• iluvmysephia1iluvmysephia1 Manson, WAPosts: 7,064
    edited February 2011
    there's been more intelligence coming out of S.Korea the last 10 years in carmaking than has come out of Germany the past 60 years. Chew some caramely popcorn up over that statement.

    I like companies like Mitsubishi, Kia, Suzuki and Hyundai that build value in to their product for your product dollar. VW is having trouble putting a viable drivetrain together with a complete electrical package. And the German car is so hot to trot? Think about it for a minute.

    There's not only room for Hyundai in the luxury market, but there's room for someone else, too, to emerge. A huge Buick, perhaps?

    A sleek and beautiful Chrysler...the new world order 300? Just don't look German, they're the ripoff Kings of Carmaking.

    2011 Kia Soul Sport 5-speed

  • steverstever Posts: 52,683
    Don't forget Lincoln. Ford probably has time and resources now to revamp that line too.
  • iluvmysephia1iluvmysephia1 Manson, WAPosts: 7,064
    edited February 2011
    is impressing me so much that I am again thinking strongly of returning to the carmaker that I have bought 56% of my total cars bought from.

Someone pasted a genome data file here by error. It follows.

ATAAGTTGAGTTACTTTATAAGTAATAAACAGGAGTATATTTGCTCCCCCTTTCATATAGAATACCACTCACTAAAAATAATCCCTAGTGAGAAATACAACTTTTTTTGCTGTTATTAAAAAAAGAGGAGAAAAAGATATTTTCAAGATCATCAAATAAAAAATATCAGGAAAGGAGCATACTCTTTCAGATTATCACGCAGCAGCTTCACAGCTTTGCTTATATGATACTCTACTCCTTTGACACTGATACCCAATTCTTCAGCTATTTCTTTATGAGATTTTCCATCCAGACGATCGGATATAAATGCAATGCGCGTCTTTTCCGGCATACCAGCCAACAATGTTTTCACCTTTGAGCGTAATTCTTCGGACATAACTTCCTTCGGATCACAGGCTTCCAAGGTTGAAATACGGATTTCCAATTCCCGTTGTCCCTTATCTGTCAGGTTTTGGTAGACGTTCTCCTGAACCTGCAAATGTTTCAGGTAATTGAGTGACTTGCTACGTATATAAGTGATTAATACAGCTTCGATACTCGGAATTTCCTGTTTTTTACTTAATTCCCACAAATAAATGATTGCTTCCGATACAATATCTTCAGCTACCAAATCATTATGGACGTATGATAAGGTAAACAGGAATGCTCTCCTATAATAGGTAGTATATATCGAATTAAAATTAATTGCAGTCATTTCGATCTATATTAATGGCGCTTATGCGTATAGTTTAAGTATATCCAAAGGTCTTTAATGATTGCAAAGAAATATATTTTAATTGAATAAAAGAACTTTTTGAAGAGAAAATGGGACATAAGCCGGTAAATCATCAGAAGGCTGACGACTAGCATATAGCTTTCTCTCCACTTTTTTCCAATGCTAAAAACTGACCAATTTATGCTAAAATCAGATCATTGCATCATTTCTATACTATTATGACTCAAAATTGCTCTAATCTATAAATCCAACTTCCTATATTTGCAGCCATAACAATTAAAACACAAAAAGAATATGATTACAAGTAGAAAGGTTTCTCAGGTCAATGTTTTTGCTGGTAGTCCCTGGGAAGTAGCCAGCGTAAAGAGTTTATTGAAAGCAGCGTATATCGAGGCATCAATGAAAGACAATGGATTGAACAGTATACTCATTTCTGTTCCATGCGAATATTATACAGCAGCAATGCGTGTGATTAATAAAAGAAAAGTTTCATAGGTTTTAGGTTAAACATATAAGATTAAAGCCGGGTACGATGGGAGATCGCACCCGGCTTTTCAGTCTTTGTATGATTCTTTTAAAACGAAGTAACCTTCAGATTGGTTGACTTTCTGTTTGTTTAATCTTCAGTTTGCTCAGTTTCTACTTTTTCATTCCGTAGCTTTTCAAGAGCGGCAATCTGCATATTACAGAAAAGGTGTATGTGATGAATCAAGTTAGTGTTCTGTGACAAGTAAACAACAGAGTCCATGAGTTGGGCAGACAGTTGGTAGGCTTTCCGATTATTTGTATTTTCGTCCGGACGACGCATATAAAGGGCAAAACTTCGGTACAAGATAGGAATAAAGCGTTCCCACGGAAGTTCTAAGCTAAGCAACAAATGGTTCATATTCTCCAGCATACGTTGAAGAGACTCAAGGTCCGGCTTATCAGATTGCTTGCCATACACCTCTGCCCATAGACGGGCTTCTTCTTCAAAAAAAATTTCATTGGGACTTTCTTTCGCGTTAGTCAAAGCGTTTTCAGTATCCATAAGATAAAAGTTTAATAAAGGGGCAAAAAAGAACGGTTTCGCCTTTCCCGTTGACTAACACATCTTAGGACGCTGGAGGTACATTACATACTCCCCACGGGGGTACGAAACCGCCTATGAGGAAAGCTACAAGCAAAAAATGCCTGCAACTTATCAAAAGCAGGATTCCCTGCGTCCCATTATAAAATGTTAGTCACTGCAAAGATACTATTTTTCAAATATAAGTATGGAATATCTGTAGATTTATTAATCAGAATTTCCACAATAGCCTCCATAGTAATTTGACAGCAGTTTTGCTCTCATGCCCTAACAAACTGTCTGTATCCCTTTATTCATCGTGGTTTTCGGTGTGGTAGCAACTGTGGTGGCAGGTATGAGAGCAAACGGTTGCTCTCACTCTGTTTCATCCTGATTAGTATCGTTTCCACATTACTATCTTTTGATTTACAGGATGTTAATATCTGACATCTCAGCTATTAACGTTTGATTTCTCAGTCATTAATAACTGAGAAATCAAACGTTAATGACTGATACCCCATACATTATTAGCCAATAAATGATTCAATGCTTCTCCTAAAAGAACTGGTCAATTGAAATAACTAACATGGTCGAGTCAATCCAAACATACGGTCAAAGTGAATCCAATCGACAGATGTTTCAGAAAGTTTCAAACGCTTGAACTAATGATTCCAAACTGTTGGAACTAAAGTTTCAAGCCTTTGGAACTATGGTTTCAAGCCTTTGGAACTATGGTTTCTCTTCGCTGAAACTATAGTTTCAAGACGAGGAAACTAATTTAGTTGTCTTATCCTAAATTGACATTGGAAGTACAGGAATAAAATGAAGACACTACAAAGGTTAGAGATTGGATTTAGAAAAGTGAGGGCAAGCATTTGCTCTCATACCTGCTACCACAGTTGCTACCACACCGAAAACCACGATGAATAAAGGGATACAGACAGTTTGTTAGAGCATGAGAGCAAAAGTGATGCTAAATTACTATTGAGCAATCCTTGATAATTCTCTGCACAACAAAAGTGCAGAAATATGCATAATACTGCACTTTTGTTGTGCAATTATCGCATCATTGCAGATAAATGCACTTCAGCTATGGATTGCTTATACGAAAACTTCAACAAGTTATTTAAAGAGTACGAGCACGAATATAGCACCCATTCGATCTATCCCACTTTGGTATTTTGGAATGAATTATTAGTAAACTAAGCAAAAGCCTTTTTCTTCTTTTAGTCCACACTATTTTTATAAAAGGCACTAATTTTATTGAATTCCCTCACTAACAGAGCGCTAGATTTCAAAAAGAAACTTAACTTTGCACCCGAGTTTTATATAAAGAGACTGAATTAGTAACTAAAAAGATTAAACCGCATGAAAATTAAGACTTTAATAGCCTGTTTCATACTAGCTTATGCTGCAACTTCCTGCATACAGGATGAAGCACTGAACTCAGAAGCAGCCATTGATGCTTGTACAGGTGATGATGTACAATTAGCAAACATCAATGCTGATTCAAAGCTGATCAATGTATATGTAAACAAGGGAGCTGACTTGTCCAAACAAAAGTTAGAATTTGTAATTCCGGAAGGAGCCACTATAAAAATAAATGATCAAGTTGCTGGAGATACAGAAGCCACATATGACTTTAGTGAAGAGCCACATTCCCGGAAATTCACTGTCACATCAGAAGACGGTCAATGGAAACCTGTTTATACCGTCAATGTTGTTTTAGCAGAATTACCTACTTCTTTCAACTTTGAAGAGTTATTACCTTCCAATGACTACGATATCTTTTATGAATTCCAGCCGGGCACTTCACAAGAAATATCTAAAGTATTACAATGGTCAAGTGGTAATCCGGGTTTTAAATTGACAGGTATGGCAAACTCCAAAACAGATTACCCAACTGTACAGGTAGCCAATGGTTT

Luxury Ford's? Naw. No. Nope. Not saying they're not good cars. Just don't like big cars. I won't say I never will like big, luxury boats. Just probably will...never...like them.

    image
    2012 Ford Focus sedan

    Rather I will buy one of these. Or the hatchback. In two years. If I don't go for a Dodge compact based on the Alfa Romeo Giulietta.

    image
    2011 Alfa Romeo Giulietta

    Or just keep this 2008 Mitsubishi Lancer GTS and enjoy the fruitage of it.

    image
    Mitsubishi Lancer GTS

    2011 Kia Soul Sport 5-speed

  • fintailfintail Posts: 42,185
    edited February 2011
    Which old MB looks like a third worlder? Pray tell. I can't think of any that are such a shameless copycar like that old Equus. Hyundai would be well advised to repress that memory.

    The luxury car argument is subjective, we both know that. Genesis is a fine enough car and a value for what it is, but that doesn't make it luxury in my eyes.